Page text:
It’s only been two fleeting weeks. Two weeks of immeasurable change. Of nights so still that time just stands. Each sound of her primal cry is amplified by the silence. Nights of searing pain that burns as my body begs to be healed. Of wet cotton sheets that reek of, salt from sweat and tears, and blood and sweet milk. And yet there is magic here. There is hope here.
I place her on me and we start an animalistic dance. Back and forth we tussle. My body tenses as it prepares for the spasms of agony as her miniature mouth latches on to my heavy, burning, breast. I exhale. I want to scream; I want to cry hot tears. The sea of emotions that crash like violent waves in which I could drown. But I don’t. When the water might enter my lungs I pull my head up. For I know this is my birthright. A requirement. A privilege. An honor.
I think of my unborn babies. The ones that I never got to hold. The ones that the universe sacrificed so that she was able to walk beside us. I wonder where they are. I’m guilty of missing them.
I hold the weight of her body under the palms of my awkward hands. She is tiny and primal and utterly perfect. Her deep black eyes stare and the fine fur on the side of her face glistens in the muted light. She gulps my warm milk and her body relaxes in satisfaction.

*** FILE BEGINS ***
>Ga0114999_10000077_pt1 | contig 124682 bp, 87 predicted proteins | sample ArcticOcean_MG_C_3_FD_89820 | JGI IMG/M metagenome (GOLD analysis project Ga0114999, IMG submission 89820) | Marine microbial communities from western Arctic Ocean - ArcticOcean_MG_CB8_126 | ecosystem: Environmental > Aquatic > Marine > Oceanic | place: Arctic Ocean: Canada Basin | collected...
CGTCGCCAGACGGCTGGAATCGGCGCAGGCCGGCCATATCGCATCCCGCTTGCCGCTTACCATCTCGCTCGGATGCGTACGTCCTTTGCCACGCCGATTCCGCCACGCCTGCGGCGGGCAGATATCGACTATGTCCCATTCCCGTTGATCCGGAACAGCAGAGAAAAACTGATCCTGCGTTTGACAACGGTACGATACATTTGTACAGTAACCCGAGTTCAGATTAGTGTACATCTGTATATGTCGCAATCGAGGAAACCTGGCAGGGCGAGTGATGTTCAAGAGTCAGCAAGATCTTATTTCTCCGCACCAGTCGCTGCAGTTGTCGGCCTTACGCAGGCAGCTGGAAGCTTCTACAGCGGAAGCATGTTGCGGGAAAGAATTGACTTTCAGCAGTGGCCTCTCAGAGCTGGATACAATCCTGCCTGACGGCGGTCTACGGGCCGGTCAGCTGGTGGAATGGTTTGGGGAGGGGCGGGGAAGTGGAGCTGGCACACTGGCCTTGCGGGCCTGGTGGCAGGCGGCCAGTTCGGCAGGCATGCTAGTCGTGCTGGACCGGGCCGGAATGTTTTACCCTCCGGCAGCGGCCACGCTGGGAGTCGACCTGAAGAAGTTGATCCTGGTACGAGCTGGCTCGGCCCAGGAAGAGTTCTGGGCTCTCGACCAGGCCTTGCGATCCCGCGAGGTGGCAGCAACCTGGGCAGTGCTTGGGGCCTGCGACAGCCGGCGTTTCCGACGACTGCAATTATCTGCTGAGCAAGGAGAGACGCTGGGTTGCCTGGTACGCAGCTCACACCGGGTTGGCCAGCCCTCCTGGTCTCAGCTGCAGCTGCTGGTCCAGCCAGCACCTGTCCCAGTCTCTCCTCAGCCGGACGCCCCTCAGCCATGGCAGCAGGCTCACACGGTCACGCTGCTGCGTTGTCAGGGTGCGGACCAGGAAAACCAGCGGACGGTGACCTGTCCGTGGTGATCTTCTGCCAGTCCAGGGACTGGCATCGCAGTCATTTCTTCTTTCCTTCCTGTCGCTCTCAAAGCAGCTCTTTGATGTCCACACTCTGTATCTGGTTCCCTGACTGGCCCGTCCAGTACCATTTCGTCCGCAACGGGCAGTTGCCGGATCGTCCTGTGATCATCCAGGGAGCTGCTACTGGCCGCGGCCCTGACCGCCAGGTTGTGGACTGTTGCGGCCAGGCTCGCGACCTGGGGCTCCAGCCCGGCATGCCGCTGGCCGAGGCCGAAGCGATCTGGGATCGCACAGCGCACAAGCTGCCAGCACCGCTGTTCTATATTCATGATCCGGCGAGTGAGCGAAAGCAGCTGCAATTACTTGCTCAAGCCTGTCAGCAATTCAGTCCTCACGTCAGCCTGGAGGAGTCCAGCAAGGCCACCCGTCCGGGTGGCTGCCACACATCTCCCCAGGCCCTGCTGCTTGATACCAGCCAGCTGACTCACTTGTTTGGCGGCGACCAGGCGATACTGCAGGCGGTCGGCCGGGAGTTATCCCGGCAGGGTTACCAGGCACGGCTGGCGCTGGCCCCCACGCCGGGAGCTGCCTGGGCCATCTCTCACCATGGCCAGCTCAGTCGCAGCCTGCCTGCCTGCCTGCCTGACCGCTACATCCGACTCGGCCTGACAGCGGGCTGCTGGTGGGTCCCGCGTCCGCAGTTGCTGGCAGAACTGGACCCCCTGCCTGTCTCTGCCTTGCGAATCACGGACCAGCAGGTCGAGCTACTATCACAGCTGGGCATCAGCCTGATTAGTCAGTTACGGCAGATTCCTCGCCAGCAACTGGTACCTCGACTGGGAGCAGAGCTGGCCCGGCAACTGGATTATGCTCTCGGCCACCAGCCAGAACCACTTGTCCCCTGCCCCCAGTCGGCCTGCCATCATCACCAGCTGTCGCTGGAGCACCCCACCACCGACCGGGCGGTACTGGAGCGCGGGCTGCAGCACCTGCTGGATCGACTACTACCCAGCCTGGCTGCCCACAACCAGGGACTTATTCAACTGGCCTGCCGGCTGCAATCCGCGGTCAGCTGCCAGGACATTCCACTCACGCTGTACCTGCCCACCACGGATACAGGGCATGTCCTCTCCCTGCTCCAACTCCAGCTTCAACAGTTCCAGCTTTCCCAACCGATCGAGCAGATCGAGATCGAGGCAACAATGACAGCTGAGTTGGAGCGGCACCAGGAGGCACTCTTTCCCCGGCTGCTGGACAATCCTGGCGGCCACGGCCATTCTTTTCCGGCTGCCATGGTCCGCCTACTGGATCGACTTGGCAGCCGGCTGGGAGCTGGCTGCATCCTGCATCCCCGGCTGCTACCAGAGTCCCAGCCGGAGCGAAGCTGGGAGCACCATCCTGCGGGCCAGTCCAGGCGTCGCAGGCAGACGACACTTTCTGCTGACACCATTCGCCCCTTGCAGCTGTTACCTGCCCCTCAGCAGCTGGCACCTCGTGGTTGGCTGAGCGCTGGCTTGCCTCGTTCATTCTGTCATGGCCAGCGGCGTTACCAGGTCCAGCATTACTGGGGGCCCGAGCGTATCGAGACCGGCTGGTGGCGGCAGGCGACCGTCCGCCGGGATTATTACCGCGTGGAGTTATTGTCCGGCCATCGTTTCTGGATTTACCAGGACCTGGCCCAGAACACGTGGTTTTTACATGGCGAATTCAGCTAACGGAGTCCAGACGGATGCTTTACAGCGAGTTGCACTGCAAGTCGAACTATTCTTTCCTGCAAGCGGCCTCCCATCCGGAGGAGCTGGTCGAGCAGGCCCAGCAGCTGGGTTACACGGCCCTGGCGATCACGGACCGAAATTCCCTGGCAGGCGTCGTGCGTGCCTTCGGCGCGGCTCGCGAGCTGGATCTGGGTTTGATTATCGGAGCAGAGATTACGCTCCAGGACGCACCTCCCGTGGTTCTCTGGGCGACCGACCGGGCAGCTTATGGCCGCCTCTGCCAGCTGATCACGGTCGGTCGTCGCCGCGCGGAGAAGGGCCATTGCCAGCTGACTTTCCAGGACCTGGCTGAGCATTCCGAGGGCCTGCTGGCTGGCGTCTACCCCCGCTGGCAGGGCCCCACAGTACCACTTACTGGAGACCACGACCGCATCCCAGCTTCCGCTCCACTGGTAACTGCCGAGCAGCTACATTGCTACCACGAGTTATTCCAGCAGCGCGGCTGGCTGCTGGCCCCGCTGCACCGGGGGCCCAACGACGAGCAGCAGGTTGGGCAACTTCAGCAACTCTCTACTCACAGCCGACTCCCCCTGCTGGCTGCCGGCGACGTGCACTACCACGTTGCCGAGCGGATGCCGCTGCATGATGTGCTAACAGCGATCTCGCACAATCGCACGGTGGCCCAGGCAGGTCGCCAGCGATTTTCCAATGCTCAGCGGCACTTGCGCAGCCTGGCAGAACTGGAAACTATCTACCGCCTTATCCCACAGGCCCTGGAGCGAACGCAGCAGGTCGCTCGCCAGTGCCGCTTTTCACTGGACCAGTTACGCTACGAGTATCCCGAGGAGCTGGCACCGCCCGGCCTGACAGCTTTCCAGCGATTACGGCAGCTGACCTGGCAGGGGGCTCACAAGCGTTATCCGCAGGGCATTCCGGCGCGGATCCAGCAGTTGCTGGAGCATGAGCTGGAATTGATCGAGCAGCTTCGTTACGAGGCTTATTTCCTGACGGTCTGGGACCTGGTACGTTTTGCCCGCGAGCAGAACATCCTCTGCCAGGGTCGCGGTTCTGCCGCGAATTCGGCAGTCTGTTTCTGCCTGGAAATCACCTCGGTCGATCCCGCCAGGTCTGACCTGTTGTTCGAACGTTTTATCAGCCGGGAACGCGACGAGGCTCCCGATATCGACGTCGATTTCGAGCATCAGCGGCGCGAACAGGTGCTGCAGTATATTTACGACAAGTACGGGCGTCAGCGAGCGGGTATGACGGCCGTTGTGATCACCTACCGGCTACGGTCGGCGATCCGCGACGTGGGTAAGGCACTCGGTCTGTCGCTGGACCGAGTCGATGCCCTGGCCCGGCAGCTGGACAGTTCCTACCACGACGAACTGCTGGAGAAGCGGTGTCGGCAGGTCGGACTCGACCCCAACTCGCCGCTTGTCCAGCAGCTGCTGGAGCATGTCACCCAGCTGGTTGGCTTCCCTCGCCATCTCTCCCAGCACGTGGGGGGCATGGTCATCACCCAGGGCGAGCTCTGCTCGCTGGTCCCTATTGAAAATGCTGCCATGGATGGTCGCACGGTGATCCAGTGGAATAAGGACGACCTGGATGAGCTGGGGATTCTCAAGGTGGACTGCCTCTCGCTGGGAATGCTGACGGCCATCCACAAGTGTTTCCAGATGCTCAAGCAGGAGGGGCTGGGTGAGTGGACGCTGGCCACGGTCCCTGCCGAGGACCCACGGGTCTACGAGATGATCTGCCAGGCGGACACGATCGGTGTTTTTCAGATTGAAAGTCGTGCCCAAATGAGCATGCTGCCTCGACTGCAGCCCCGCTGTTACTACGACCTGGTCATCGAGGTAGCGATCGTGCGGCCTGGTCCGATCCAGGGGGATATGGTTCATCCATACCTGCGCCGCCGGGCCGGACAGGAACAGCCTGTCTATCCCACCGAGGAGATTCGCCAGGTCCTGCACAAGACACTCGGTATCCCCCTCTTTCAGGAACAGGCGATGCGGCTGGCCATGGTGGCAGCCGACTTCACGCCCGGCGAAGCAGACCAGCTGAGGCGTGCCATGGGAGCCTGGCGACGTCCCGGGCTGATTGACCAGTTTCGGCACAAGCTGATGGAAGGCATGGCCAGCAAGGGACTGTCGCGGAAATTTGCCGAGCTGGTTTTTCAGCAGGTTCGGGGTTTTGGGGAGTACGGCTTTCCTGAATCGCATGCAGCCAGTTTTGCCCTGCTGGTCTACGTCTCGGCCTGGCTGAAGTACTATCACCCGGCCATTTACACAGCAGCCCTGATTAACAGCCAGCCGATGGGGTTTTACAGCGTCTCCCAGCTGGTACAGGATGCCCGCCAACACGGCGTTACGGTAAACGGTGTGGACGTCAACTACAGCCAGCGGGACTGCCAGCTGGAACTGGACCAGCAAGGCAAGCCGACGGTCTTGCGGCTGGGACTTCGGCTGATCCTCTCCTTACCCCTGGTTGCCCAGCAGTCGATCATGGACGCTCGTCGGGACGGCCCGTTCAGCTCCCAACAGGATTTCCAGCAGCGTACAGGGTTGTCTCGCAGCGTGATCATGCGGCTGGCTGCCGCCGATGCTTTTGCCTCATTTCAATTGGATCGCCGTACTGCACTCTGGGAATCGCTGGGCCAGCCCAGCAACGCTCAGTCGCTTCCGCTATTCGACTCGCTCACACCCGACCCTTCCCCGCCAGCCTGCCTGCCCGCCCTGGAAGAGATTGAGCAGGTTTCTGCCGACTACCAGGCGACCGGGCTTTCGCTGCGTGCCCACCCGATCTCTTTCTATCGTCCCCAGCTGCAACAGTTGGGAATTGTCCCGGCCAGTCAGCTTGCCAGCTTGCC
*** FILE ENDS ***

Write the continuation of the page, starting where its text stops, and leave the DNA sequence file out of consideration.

The 40 minutes she sips and swallows take a lifetime and yet a second. My eyes are so heavy that I slip into fragments of colorful stories, so vivid that what when I snap back it takes some time to adjust. It’s 3am and I miss my firstborn. I think of her hands. Her hands so sticky with dirt and florescent paint. Every new inch of her fingers signals time that I have been gone, the two weeks of pleasure and pain and loss and life.
My uterus twists and contorts. It has housed a miracle and now is left hollow, waiting to be pushed and sucked back in to its original form. I stare at my body. It’s foreign to me. Skin that is heavy and thick. Detached from the bone.
Who am I now?
I squint in the mirror. This young child stares back at me. She seems incapable to be a mother, for she herself is sometimes lost. Lost in her own confusion of life, In the never ending questions with no answers, lost in the magnitude of the responsibility,
I don’t know where you begin and I end, for your cells, I have been told, will always remain in my body.
But here we are.
Just you and me.
I love you
I love you
I love you
It’s only been two fleeting weeks….